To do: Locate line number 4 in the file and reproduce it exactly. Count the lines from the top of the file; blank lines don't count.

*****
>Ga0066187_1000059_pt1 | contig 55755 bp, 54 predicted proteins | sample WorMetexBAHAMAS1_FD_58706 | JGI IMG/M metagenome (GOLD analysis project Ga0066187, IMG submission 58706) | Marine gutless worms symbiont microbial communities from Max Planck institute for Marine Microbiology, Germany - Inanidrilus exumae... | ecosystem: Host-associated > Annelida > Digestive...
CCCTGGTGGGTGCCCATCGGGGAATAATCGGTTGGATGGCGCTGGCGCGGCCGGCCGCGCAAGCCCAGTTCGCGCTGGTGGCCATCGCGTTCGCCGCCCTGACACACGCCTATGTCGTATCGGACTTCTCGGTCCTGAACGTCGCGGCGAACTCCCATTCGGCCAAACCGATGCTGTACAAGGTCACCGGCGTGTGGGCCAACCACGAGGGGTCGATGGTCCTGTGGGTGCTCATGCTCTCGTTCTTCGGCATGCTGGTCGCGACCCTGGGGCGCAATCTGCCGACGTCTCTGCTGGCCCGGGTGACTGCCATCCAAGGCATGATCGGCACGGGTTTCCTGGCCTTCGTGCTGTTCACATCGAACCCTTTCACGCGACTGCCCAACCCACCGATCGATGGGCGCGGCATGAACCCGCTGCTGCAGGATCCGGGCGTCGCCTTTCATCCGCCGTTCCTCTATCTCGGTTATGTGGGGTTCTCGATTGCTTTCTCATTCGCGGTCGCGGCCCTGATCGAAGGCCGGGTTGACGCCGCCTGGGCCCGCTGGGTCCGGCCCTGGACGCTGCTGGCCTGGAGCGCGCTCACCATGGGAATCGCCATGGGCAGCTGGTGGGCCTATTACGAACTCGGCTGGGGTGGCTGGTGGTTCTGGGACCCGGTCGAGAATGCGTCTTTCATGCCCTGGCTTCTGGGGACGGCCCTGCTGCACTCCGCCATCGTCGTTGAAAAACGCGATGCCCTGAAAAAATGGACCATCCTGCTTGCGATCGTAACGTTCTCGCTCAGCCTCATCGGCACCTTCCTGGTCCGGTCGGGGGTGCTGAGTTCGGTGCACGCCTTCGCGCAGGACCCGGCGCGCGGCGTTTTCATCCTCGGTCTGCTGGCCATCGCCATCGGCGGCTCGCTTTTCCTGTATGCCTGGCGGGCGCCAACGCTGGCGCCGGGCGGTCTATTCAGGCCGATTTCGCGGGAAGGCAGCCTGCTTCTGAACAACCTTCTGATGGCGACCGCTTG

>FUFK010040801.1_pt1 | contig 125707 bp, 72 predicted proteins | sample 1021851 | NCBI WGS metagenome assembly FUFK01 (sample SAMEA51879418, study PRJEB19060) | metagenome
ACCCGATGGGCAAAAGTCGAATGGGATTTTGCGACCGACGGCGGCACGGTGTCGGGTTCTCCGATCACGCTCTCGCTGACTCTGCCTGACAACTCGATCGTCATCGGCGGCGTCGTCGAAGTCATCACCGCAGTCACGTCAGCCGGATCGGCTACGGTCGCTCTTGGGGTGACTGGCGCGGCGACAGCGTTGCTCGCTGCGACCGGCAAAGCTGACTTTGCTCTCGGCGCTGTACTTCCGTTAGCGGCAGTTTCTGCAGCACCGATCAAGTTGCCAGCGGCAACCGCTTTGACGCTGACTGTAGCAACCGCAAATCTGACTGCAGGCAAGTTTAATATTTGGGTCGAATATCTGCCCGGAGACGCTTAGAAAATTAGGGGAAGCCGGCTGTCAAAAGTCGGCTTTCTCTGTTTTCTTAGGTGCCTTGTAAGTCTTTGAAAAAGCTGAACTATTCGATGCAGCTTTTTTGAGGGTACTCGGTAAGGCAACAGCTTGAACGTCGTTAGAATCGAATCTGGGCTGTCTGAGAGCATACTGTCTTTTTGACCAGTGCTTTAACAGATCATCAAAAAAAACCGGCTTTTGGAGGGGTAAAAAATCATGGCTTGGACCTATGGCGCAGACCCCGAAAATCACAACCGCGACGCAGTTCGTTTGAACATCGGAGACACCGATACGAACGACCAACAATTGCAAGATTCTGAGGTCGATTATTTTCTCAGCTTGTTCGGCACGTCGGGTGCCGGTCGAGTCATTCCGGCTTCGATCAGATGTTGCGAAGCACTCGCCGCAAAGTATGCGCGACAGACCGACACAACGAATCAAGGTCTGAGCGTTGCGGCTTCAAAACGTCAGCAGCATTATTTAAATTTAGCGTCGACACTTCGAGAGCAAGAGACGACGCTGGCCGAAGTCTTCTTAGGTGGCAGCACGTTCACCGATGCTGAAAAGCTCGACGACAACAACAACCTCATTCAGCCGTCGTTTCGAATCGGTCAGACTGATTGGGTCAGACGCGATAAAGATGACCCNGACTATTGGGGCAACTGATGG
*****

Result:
ACCCGATGGGCAAAAGTCGAATGGGATTTTGCGACCGACGGCGGCACGGTGTCGGGTTCTCCGATCACGCTCTCGCTGACTCTGCCTGACAACTCGATCGTCATCGGCGGCGTCGTCGAAGTCATCACCGCAGTCACGTCAGCCGGATCGGCTACGGTCGCTCTTGGGGTGACTGGCGCGGCGACAGCGTTGCTCGCTGCGACCGGCAAAGCTGACTTTGCTCTCGGCGCTGTACTTCCGTTAGCGGCAGTTTCTGCAGCACCGATCAAGTTGCCAGCGGCAACCGCTTTGACGCTGACTGTAGCAACCGCAAATCTGACTGCAGGCAAGTTTAATATTTGGGTCGAATATCTGCCCGGAGACGCTTAGAAAATTAGGGGAAGCCGGCTGTCAAAAGTCGGCTTTCTCTGTTTTCTTAGGTGCCTTGTAAGTCTTTGAAAAAGCTGAACTATTCGATGCAGCTTTTTTGAGGGTACTCGGTAAGGCAACAGCTTGAACGTCGTTAGAATCGAATCTGGGCTGTCTGAGAGCATACTGTCTTTTTGACCAGTGCTTTAACAGATCATCAAAAAAAACCGGCTTTTGGAGGGGTAAAAAATCATGGCTTGGACCTATGGCGCAGACCCCGAAAATCACAACCGCGACGCAGTTCGTTTGAACATCGGAGACACCGATACGAACGACCAACAATTGCAAGATTCTGAGGTCGATTATTTTCTCAGCTTGTTCGGCACGTCGGGTGCCGGTCGAGTCATTCCGGCTTCGATCAGATGTTGCGAAGCACTCGCCGCAAAGTATGCGCGACAGACCGACACAACGAATCAAGGTCTGAGCGTTGCGGCTTCAAAACGTCAGCAGCATTATTTAAATTTAGCGTCGACACTTCGAGAGCAAGAGACGACGCTGGCCGAAGTCTTCTTAGGTGGCAGCACGTTCACCGATGCTGAAAAGCTCGACGACAACAACAACCTCATTCAGCCGTCGTTTCGAATCGGTCAGACTGATTGGGTCAGACGCGATAAAGATGACCCNGACTATTGGGGCAACTGATGG